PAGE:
Information online states that a 18/36-bit DECtape holds 576 blocks. People claim it may be possible to add a few more blocks, but no more. Where does this number come from? Is there a hard limit on the length of the tape?
The standard tape reels had a capacity of 260 feet of tape. Standard tape thickness was 1.25 mil, so it would have theoretically been possible to put more tape on a reel if you made it thinner (which was hard to do because thinner tape was typically also stretchier). Making the reel larger wasn't a good option because the hubs on the drives were too close together to allow them to be much larger than they were already, and you would have needed two larger reels, one for the tape and a second one to use as the take-up reel.
The reason you could fit a few extra blocks on the tape was because both ends had a lot of leader tape so that you could securely wind it onto the take-up reel. You could therefore squeeze a few more blocks on the tape if you were willing to (a) reformat the tape, and (b) have a slightly increased risk of tape not winding properly because there wasn't enough on the take-up reel to hold securely.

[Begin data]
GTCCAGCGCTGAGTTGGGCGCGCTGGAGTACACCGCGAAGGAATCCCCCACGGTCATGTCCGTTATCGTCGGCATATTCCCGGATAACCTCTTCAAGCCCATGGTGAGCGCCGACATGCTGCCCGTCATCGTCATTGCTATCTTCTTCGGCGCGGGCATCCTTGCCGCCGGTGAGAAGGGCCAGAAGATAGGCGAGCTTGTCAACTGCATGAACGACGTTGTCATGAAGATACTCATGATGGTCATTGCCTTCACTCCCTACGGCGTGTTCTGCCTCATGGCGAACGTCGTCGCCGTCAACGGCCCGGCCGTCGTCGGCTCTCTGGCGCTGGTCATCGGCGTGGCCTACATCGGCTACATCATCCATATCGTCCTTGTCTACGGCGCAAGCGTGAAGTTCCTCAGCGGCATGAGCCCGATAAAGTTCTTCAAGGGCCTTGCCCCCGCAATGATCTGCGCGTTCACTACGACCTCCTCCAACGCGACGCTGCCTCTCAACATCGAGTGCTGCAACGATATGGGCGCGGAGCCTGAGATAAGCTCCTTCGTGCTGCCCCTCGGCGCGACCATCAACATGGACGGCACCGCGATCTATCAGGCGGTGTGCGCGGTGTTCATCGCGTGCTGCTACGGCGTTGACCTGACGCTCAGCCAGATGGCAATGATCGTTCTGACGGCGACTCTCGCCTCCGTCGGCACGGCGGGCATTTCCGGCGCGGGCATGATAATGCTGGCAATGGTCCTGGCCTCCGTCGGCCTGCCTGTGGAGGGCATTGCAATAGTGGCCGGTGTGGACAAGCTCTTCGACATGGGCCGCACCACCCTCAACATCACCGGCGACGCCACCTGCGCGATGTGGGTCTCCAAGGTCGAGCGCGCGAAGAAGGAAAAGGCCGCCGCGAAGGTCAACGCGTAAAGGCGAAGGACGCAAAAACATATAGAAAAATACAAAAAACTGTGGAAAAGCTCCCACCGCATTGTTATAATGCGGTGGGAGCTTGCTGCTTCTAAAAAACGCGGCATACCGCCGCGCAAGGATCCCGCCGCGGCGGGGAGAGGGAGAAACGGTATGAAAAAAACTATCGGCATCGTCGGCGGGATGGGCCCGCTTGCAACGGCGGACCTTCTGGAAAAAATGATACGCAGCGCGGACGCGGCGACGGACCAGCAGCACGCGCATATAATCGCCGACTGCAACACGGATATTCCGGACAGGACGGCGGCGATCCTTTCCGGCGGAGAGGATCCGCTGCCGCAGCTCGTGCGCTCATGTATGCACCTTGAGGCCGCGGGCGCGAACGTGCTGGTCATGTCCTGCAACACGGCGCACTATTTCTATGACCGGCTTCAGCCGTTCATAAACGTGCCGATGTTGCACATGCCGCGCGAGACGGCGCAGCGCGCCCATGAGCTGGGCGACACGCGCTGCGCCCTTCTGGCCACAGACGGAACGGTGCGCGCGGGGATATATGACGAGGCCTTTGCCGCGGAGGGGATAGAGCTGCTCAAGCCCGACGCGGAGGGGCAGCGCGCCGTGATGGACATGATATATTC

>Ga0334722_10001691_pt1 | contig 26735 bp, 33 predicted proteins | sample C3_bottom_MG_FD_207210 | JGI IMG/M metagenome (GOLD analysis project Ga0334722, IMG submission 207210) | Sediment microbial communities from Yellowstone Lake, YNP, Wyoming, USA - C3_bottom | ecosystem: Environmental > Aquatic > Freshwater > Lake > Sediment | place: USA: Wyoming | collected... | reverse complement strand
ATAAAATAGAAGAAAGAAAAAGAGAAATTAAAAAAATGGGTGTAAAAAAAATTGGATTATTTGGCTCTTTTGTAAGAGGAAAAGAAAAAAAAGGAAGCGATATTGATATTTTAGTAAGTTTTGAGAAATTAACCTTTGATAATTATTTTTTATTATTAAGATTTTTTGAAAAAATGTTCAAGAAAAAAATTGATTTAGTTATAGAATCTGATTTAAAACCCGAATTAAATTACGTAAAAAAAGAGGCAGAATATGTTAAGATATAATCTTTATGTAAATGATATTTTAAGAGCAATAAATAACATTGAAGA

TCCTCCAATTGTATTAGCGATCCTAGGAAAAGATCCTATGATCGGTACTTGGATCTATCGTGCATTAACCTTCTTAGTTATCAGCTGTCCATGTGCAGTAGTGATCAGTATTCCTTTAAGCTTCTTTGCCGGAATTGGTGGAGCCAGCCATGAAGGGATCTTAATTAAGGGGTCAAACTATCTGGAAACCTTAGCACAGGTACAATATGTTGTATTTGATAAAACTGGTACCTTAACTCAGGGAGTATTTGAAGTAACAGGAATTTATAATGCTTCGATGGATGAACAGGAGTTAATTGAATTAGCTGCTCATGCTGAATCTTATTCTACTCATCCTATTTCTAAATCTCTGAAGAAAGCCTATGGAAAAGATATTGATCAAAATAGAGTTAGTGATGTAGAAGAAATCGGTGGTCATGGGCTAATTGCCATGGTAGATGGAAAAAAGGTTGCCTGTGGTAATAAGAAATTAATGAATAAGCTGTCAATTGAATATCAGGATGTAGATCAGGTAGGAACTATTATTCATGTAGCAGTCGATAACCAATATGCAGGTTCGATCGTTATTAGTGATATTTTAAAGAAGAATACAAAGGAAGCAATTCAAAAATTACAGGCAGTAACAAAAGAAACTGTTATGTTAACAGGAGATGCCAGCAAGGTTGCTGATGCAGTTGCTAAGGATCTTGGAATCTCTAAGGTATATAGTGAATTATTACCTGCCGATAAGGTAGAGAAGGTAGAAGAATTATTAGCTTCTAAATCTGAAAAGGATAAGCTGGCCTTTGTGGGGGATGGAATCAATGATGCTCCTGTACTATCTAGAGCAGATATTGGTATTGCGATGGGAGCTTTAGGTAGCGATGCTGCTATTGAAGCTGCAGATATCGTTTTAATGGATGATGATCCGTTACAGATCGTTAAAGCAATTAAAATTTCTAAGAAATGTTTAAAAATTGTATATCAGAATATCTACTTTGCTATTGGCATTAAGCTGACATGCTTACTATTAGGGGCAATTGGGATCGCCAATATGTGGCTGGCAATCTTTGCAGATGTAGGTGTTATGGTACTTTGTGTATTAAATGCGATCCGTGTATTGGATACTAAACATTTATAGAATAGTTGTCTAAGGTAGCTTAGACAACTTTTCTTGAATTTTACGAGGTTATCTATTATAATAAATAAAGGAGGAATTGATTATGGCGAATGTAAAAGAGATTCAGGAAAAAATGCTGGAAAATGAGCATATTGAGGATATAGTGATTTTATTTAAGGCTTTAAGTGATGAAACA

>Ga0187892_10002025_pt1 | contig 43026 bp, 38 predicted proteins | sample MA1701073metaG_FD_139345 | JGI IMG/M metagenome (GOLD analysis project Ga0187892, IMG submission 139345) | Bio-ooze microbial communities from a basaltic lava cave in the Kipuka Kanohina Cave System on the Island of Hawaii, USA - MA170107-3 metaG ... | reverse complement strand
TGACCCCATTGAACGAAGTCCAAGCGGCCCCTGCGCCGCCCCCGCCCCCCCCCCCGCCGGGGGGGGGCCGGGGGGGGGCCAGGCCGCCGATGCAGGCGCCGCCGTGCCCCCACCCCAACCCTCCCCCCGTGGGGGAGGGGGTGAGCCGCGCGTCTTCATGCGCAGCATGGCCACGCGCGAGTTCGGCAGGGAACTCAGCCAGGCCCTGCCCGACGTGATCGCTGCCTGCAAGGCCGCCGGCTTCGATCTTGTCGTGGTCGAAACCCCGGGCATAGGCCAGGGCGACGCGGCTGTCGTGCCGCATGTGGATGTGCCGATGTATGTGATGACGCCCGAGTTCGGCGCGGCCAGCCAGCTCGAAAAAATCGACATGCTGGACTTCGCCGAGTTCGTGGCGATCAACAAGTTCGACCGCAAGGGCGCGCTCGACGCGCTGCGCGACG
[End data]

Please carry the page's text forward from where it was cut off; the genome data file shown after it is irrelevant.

I believe the 'hard' limit on the number of blocks would have been 4096 because block numbers were recorded as 12-bit values. This is assuming there's nothing in the electronics that would have limited it to something smaller, or which treated block numbers as signed values, either of which would have reduced the maximum number of blocks.
The operating system or software in use might also have imposed a limit, for example any system that treated the tape as a slow disk might assume the default number of blocks, and therefore be unable to use the extra blocks without modifications.